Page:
John R. Stilgoe

John R. Stilgoe is Orchard Professor in the History of Landscape at Harvard University, where he has taught for forty years. He is the author of many books, most recently Old Fields: Photography, Glamour, and Fantasy Landscape.

  • What Is Landscape?

    What Is Landscape?

    John R. Stilgoe

    A lexicon and guide for discovering the essence of landscape.

    “Mr. Stilgoe does not ask that we take his book outdoors with us; he believes that reading and experiencing landscapes are activities that should be kept separate. But, as I learned in his book, the hollow storage area in a car driver's door was once a holster, the 'secure nesting place of a pistol.' I recommend you stow your copy there.” —The Wall Street Journal

    Landscape, John Stilgoe tells us, is a noun. From the old Frisian language (once spoken in coastal parts of the Netherlands and Germany), it meant shoveled land: landschop. Sixteenth-century Englishmen misheard or mispronounced this as landskep, which became landskip, then landscape, designating the surface of the earth shaped for human habitation. In What Is Landscape? Stilgoe maps the discovery of landscape by putting words to things, zeroing in on landscape's essence but also leading sideways expeditions through such sources as children's picture books, folklore, deeds, antique terminology, out-of-print dictionaries, and conversations with locals. (“What is that?” “Well, it's not really a slough, not really, it's a bayou...”) He offers a highly original, cogent, compact, gracefully written narrative lexicon of landscape as word, concept, and path to discoveries.

    What Is Landscape? is an invitation to walk, to notice, to ask: to see a sandcastle with a pinwheel at the beach and think of Dutch windmills—icons of triumph, markers of territory won from the sea; to walk in the woods and be amused by the Elizabethans' misuse of the Latin silvaticus (people of the woods) to coin the word savages; to see in a suburban front lawn a representation of the meadow of a medieval freehold.

    Discovering landscape is good exercise for body and for mind. This book is an essential guide and companion to that exercise—to understanding, literally and figuratively, what landscape is.

    • Hardcover $21.95 £17.99
    • Paperback $16.95 £13.99

Contributor

  • Trees

    Trees

    National Champions

    Barbara Bosworth

    Hauntingly beautiful photographs of 70 "champion" trees—each the biggest of its species—in a book that offers a dignified portrait of the American landscape and its true environmental heroes.

    Trees capture our imagination because they are rooted solidly in the earth but point ethereally toward the sky. They occupy a dimension that has as much to do with time and patience as with place and landscape. They are vertical beings to whom we attribute qualities both divine and human. Since 1991, photographer Barbara Bosworth has been on a quest to photograph America's "champion" trees—trees that are the biggest of their species, as recorded in the National Register of Big Trees, a list established and maintained by the nonprofit conservation organization American Forests. She has traveled down highways and up back roads, walked through forests and across clear-cut land, sometimes led by local tree enthusiasts, sometimes alone, to photograph trees that are remarkable not only for their size but for their endurance.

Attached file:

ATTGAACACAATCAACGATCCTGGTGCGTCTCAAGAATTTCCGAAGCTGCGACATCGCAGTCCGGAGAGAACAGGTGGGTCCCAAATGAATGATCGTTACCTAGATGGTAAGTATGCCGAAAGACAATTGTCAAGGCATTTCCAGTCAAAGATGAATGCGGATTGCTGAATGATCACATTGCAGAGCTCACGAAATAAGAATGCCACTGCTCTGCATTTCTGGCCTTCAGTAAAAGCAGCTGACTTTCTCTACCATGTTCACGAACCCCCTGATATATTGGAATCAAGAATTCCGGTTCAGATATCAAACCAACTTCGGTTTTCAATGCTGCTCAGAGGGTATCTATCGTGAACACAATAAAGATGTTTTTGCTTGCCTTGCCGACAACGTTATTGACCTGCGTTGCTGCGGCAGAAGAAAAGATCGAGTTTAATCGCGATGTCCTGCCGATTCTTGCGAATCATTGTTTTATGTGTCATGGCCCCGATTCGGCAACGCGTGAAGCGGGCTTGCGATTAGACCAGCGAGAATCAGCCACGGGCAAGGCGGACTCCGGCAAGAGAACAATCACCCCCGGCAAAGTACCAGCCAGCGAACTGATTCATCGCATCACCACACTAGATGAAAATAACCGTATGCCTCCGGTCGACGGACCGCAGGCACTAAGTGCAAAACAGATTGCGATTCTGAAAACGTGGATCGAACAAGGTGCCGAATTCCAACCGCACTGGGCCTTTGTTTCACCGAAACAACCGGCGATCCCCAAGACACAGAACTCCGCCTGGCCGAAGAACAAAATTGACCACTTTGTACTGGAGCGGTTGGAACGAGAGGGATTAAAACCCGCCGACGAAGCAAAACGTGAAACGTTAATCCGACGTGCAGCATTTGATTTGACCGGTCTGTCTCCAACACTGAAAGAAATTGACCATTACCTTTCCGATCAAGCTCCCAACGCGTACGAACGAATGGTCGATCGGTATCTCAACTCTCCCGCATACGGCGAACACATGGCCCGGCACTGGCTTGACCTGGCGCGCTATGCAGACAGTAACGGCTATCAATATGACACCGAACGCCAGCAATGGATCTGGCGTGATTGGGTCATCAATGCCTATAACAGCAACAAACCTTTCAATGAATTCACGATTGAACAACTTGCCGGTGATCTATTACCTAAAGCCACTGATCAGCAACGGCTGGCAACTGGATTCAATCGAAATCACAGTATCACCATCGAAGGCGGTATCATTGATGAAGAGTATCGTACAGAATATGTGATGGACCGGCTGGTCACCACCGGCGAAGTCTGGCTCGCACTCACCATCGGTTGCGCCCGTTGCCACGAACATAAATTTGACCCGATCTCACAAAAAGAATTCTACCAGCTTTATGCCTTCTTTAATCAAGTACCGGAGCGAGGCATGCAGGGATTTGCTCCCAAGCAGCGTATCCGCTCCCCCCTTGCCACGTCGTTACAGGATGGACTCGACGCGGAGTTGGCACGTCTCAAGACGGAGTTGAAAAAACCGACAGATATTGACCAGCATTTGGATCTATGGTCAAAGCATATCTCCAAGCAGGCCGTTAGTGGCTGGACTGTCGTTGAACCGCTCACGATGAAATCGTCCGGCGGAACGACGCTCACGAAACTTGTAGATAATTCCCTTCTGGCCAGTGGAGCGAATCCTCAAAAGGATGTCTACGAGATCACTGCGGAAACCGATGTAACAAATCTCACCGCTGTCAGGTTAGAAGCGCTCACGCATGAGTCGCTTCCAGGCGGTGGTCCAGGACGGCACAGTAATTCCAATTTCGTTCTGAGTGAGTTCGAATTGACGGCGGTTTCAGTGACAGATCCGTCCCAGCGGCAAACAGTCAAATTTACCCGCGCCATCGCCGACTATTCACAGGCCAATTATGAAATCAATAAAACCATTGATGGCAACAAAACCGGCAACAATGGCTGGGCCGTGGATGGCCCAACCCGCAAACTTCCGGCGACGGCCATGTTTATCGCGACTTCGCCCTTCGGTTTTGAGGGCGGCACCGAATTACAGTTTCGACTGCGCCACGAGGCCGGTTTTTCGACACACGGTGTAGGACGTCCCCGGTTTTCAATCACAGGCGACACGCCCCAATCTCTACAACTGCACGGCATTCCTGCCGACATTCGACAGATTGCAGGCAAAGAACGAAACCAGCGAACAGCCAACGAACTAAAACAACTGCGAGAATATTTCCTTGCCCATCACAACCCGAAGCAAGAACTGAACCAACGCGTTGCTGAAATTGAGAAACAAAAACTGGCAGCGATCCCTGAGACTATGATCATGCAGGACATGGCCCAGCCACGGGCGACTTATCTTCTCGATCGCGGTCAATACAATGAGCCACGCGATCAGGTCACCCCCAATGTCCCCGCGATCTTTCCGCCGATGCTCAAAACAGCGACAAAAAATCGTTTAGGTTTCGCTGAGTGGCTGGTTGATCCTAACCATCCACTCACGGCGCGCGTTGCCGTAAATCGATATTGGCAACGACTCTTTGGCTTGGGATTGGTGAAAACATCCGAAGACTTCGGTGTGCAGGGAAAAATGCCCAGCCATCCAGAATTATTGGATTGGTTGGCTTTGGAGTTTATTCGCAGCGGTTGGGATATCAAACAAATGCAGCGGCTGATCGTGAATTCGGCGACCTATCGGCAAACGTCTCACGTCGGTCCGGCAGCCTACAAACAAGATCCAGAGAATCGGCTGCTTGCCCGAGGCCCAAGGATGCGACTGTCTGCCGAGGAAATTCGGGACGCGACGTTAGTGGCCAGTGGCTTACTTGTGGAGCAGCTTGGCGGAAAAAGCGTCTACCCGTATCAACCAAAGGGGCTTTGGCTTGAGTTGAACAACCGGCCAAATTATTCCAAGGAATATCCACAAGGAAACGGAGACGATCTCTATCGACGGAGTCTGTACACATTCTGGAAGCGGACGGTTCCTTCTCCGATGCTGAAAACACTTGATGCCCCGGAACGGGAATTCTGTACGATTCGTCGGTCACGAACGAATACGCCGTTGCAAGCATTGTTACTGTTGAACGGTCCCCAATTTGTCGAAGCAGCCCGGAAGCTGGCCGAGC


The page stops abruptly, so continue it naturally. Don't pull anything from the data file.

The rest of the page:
Bosworth finds champion trees in backyards, fields, and forests, near roadways, power lines, and sidewalks. Her photographs document the trees' magnificence but also show how they are markers of a changing landscape. The yellow poplar, for example, stands on the fringes of a suburban housing development, in the center of a park for the enjoyment and relaxation of residents. The western red cedar stands alone in the middle of a clear-cut, saved from logging only because it is recorded in the Register as the biggest of its kind. The trees and their surroundings tell us about our relationship with nature and the land.

    Bosworth captures the ineffable grace and dignity of trees with clarity and directness: the green ash that shades a midwestern crossroads, the common pear that blooms in a Washington field, and the Florida strangler fig with its mass of entwining aerial roots. Her photographs, panoramic views taken with an 8 x 10 camera, show the immensity of the largest species and the hidden triumphs of the smallest. Some trees are dethroned each year because of sickness or destruction, but more often simpy because a new and bigger specimen is discovered; only three trees from the original Register in 1940 are still living today. Bosworth's 70 photographs of champion trees are not only a collection of tree portraits but the story of an American adventure as well.

    A copublication with the Center for Creative Photography, University of Arizona, Tucson.

    • Hardcover $26.95 £22.00